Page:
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XB-600 "Shunt Mod" instructions
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Well, add another one to the club. I got my extra controller in and couldn't resist doing the mod and popping it in my wife's scooter to try it out.
Many thanks to hyperob's excellent tutorial, here are the pertinent details:
The mod went absolutely as advertised, hyperob's instructions were right on. The only points I would make are:
Use a decent-size soldering iron, 30 watts or more. You DON'T want cold solder joints in your EV controller.
Now's the time to go buy that drill press you've been wanting. I'd be very reluctant to try this with a hand drill!
The clearance on the bottom of the board is very small. Don't make your soldering any bulkier than necessary and CHECK to make sure it doesn't touch the case when you put it back in.
The above point about discharging the caps is a good one. Capacitors this size can kill you. And make sure and remove the battery cable; better safe than sorry.
On to the pictures!
Yeah, these are quite obviously used parts:
Here's my shunt mod, the smallest coat hanger wire I could find, solder on the bottom only:
Oh, the results? I rode it only a block so as not to drain the batteries while I have no charger, but there's a quite dramatic difference in pickup. I can't wait to give it a full test.
And while I'm posting pics, here are a couple of the inside of my toasted power supply:
[CROCODILE_DUNDEE]Now THAT'S a capacitor![/CROCODILE_DUNDEE]
They've "placed the order" for the new charger but I haven't received a ship notice yet. Anyone have an opinion on how bad it is to leave this battery half-charged for a week? I'm wondering if I should dig into it and charge each battery individually with another charger.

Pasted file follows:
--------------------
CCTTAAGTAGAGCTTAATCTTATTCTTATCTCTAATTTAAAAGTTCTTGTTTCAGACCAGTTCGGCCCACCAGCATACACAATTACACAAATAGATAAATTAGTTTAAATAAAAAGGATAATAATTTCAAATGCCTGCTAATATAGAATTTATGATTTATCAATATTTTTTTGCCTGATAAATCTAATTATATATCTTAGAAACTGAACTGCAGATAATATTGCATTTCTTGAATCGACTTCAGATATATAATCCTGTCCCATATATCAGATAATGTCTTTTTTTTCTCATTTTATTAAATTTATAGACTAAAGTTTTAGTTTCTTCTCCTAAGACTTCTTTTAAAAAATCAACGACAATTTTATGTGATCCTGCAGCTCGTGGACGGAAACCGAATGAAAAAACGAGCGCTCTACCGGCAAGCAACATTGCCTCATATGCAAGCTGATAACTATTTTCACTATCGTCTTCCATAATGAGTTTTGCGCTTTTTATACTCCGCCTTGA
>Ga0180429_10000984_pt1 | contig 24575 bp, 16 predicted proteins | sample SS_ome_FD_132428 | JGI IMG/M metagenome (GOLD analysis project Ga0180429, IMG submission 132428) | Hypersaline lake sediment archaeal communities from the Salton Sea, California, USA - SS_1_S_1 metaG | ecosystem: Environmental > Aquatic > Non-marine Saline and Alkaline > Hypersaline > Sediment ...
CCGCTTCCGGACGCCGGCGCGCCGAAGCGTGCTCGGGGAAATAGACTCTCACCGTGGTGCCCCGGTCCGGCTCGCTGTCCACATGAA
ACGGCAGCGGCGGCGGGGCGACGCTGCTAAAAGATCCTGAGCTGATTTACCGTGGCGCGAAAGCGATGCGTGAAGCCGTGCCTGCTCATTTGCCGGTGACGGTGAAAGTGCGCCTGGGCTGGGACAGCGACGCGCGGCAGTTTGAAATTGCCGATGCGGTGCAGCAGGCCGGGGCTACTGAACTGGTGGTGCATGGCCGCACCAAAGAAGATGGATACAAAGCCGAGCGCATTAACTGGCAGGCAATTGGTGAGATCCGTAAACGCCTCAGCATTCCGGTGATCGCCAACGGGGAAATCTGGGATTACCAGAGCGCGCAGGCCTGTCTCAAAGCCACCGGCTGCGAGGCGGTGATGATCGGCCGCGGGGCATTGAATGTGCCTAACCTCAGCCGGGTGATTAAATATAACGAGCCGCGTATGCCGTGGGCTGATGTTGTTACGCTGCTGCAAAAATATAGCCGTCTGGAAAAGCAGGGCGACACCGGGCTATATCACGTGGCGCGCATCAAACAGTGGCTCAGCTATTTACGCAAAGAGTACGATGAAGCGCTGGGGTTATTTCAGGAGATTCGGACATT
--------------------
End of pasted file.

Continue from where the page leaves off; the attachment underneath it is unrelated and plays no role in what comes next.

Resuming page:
Congrats, I think you will like the better pulling power.
Do you know what fried in your charger?
Yes, I think it was this power transistor (I think that's what it is):
Anyone have a source for these or a matching component? I might try to repair it.
While I'm at it, one more note about the shunt mod. Spend the three bucks at Radio Shack and give yours a nice paper thin layer of heat sink grease on the back of the mosfets before you put it back together.
Well, this was so unexpected I had to post about it - I got the replacement power supply TODAY, delivered Priority Mail! I think X-Treme gets a lot of deserved flack but credit where credit is due - they expedited my power supply and my batteries will be fine. I did gently suggest in the original report that too much time taken over this request would damage the batteries, maybe that helped.
In any case score one for them.
I've been fairly surprised with them recently. They got me replacement parts for my kickstand and and turn signals very quickly. Although, they did send me two right hand turn signals when I needed 1 left and 1 right. However, the replacement is en route. I think a lot of X-treme's problems with service were from a year or so ago. Though, I'd still keep a wary eye on them.
hopefully they change the sticker on the charger . Mine came with ... " Suitable for ...12Ah batteries .Could not get intended specs or anything else from them.
OK, one last report on my shunt mod... I have a little over a 3 mile commute to work (one way). I have been taking the XB in the mornings, coming home for lunch, and taking my Vego back in the afternoons, just because the XB's struggling up those final hills worried me that it wouldn't make the trip twice.
After the shunt mod, what a difference. I can EASILY make the entire round trip twice a day, with power to spare! Of course it had the range all that time, but the pokiness up the final hills made me unwilling to try it. With the shunt mod, I get a steady 20 mph up the steepest hills on my commute. The side benefit of the added acceleration is no small thing either; really makes you feel a lot more confident at intersections.